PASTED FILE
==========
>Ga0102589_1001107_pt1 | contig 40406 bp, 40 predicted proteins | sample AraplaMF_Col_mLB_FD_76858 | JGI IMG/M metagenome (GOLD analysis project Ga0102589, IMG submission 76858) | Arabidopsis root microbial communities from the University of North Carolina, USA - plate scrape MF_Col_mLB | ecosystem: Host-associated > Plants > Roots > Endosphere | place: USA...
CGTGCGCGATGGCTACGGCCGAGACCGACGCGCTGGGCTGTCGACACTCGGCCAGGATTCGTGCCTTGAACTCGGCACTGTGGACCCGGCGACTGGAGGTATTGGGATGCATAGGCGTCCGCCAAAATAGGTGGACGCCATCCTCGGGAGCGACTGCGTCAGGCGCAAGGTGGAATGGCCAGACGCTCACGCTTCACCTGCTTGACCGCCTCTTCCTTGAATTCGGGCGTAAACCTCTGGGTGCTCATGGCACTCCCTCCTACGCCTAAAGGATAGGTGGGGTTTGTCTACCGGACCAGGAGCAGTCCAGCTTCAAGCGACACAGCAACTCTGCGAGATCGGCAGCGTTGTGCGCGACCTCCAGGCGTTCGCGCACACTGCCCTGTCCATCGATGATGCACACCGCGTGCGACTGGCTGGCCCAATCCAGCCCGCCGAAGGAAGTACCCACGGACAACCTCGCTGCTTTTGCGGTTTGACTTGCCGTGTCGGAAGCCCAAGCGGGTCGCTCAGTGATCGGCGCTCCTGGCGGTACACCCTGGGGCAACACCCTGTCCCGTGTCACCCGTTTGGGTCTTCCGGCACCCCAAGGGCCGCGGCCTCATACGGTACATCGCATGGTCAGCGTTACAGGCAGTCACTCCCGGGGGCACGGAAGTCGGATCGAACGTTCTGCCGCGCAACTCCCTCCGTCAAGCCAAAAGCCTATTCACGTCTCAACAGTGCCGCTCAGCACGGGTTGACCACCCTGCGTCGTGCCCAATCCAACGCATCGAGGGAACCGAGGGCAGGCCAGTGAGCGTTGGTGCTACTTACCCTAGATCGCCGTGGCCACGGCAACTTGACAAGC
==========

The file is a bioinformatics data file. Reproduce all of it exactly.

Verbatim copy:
>Ga0102589_1001107_pt1 | contig 40406 bp, 40 predicted proteins | sample AraplaMF_Col_mLB_FD_76858 | JGI IMG/M metagenome (GOLD analysis project Ga0102589, IMG submission 76858) | Arabidopsis root microbial communities from the University of North Carolina, USA - plate scrape MF_Col_mLB | ecosystem: Host-associated > Plants > Roots > Endosphere | place: USA...
CGTGCGCGATGGCTACGGCCGAGACCGACGCGCTGGGCTGTCGACACTCGGCCAGGATTCGTGCCTTGAACTCGGCACTGTGGACCCGGCGACTGGAGGTATTGGGATGCATAGGCGTCCGCCAAAATAGGTGGACGCCATCCTCGGGAGCGACTGCGTCAGGCGCAAGGTGGAATGGCCAGACGCTCACGCTTCACCTGCTTGACCGCCTCTTCCTTGAATTCGGGCGTAAACCTCTGGGTGCTCATGGCACTCCCTCCTACGCCTAAAGGATAGGTGGGGTTTGTCTACCGGACCAGGAGCAGTCCAGCTTCAAGCGACACAGCAACTCTGCGAGATCGGCAGCGTTGTGCGCGACCTCCAGGCGTTCGCGCACACTGCCCTGTCCATCGATGATGCACACCGCGTGCGACTGGCTGGCCCAATCCAGCCCGCCGAAGGAAGTACCCACGGACAACCTCGCTGCTTTTGCGGTTTGACTTGCCGTGTCGGAAGCCCAAGCGGGTCGCTCAGTGATCGGCGCTCCTGGCGGTACACCCTGGGGCAACACCCTGTCCCGTGTCACCCGTTTGGGTCTTCCGGCACCCCAAGGGCCGCGGCCTCATACGGTACATCGCATGGTCAGCGTTACAGGCAGTCACTCCCGGGGGCACGGAAGTCGGATCGAACGTTCTGCCGCGCAACTCCCTCCGTCAAGCCAAAAGCCTATTCACGTCTCAACAGTGCCGCTCAGCACGGGTTGACCACCCTGCGTCGTGCCCAATCCAACGCATCGAGGGAACCGAGGGCAGGCCAGTGAGCGTTGGTGCTACTTACCCTAGATCGCCGTGGCCACGGCAACTTGACAAGC